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On 9 May 2001, at 12:50, Robin Faichney wrote:
> On Tue, May 08, 2001 at 02:37:51PM -0500, email@example.com wrote:
> > On 5 May 2001, at 13:30, Robin Faichney wrote: > > > So what do you
> think of the use of "information" in communication > > theory? Is that
> all wrong too? Are you the only one that's in step? > > > There is
> code, carrier and message in information theory, and the > code
> encodes some semantic content (the message) in a medium > of exchange
> (the carrier). It is sent by a sender and received by a > rerceiver.
> The message is the way a sender INFORMS a receiver > of a particular
> semantic content (the message) sent via a particular >
> action/perception medium (the carrier) and using a commonly >
> understood code. The person not commonly understanding both > the
> premisis and consequences of information theory is you, Robin.
> information theory: The study of information by mathematical
> methods. Informally, information can be considered as the extent
> to which a message conveys what was previously unknown, and so is
> new or surprising. Mathematically, the rate at which information
> is conveyed from a source is identified with entropy of the
> source (per second or per symbol). Although information theory
> is sometimes restricted to the entropy formulation of sources
> and channels, it sometimes includes coding theory, in which
> case the term is used synonymously with communication theory.
> [Dictionary of Computing, Oxford Science Publications, 1986]
> All of the techniques of communication theory apply to any stream of
> symbols regardless of their meaning, or even if they have none. All
> that is required of each "symbol" (you might think that word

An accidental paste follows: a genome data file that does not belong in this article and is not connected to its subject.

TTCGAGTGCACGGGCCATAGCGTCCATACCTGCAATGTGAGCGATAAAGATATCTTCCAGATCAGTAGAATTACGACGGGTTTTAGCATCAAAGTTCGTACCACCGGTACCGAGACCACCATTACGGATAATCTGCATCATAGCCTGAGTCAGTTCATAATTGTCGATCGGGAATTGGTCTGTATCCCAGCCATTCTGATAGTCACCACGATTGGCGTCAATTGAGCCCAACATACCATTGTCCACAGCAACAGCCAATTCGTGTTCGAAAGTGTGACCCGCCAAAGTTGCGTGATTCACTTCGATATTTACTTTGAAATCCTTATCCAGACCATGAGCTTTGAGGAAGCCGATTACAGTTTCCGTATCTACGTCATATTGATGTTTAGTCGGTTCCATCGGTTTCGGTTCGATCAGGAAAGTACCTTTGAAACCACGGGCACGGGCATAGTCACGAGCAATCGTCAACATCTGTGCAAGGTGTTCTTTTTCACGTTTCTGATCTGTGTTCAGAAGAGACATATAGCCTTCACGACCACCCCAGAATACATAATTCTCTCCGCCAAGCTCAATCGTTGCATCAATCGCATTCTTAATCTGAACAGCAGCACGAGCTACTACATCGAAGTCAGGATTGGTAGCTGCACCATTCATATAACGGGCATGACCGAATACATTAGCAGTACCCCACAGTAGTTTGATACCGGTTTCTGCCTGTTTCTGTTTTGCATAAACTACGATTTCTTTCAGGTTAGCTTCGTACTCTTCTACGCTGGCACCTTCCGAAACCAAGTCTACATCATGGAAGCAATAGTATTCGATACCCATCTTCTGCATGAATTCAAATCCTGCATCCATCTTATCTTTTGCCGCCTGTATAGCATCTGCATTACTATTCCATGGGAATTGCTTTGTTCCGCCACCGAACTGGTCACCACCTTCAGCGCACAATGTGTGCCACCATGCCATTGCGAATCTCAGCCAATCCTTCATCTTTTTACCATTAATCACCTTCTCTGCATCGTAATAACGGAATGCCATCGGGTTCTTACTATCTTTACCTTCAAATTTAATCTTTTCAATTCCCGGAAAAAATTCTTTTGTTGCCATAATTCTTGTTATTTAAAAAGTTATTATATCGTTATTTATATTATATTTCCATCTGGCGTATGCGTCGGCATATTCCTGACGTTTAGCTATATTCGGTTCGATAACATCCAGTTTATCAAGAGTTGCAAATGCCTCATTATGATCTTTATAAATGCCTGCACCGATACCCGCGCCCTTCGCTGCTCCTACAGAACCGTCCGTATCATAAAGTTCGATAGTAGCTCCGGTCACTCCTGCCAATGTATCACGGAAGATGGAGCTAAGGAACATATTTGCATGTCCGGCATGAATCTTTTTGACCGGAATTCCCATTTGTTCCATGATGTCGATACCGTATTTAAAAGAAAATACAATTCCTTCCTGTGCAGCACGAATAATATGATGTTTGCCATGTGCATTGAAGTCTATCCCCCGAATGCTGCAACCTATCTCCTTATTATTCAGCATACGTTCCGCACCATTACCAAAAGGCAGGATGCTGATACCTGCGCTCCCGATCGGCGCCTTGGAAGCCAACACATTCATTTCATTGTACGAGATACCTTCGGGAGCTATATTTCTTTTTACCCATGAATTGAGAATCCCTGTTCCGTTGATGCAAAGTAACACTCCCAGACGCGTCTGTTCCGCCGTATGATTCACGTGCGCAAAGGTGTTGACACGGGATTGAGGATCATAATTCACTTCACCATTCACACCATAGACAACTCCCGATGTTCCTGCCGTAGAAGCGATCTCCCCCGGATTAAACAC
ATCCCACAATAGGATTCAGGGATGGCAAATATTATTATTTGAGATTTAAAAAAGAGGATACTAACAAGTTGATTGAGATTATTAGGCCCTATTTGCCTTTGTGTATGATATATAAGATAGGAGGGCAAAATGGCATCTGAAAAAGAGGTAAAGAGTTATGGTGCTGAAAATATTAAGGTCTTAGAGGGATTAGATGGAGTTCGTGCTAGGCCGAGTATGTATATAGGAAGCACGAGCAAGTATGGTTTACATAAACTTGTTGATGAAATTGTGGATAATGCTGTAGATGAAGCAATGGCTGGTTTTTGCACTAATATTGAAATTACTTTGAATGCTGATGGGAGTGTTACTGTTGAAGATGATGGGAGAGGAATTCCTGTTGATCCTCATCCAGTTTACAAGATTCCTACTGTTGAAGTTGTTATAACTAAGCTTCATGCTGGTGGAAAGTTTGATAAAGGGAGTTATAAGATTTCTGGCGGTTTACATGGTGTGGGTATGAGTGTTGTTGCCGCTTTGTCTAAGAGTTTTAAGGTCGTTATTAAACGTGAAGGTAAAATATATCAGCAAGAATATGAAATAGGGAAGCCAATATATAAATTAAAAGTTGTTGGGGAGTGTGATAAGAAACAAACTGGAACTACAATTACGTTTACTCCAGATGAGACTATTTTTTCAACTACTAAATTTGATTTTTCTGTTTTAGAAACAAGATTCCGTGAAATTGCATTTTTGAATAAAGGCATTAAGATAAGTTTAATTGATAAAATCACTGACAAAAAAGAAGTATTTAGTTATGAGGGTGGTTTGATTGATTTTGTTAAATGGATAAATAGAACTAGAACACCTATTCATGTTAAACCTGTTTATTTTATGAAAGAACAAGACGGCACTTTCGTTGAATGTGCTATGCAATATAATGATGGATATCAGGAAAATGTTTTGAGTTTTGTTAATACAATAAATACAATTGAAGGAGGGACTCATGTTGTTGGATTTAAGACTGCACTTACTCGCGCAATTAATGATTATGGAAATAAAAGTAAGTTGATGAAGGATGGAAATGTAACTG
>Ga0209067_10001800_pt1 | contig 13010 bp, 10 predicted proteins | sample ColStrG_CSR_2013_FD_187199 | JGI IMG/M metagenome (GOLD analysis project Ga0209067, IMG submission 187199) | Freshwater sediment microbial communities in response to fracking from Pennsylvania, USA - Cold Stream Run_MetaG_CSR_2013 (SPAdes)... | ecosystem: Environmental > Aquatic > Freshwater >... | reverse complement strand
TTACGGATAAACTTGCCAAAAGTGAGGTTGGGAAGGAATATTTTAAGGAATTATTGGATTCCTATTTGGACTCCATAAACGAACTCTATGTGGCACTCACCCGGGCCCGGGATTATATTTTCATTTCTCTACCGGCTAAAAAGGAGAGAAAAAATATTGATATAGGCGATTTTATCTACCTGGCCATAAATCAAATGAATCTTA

> inappropriate if it has no meaning, but that doesn't matter) is that
> it have some particular probability of occurring.
If something has no meaning, how can it communicate that which
was previously unknown? A message can have any meaning
whatsoever, but it must have some meaning.
> Like "symbol", "information" is just a word that can be used any way
> anyone wants to use it, assuming only that it serves their
> communicative needs. My needs connect with those of the communication
> theorists. Yours apparently don't.
Actually, in the ansence of meaning, nothing can be
communicated, thus any theorists who embraced such an
absurdity would find no practice possible by means of which they
could even contemplate beginning an attempt to justify it.
> But in any case, to try to be dogmatic about definitions is futile.
> And to imagine ontological arguments where there are really only
> semantic and methodological ones is ridiculous. To say "there is no
> information 'out there'" is practically meaningless. Whether it can
> be useful to treat material structure as if it were information could
> be a worthwhile argument. But you're too busy insisting "there is no
> information 'out there'" to take part in it.
But it ISN'T 'out there'; it is a function of the interrrelation between
the onserver and the observed, or the sender and the receiver, thus
if it has no 'in here' correlate, it can not have an 'out there' correlate,
either. You may dogmatically embrace a naive platonic
informational "form" if you wish, but the phenomenologically
informed know that it's not that simple, nor can it be so
> Robin Faichney
> Get your Meta-Information from http://www.ii01.org
> (CAUTION: contains philosophy, may cause heads to spin)
> This was distributed via the memetics list associated with the
> Journal of Memetics - Evolutionary Models of Information Transmission
> For information about the journal and the list (e.g. unsubscribing)
> see: http://www.cpm.mmu.ac.uk/jom-emit
This was distributed via the memetics list associated with the
Journal of Memetics - Evolutionary Models of Information Transmission
For information about the journal and the list (e.g. unsubscribing)
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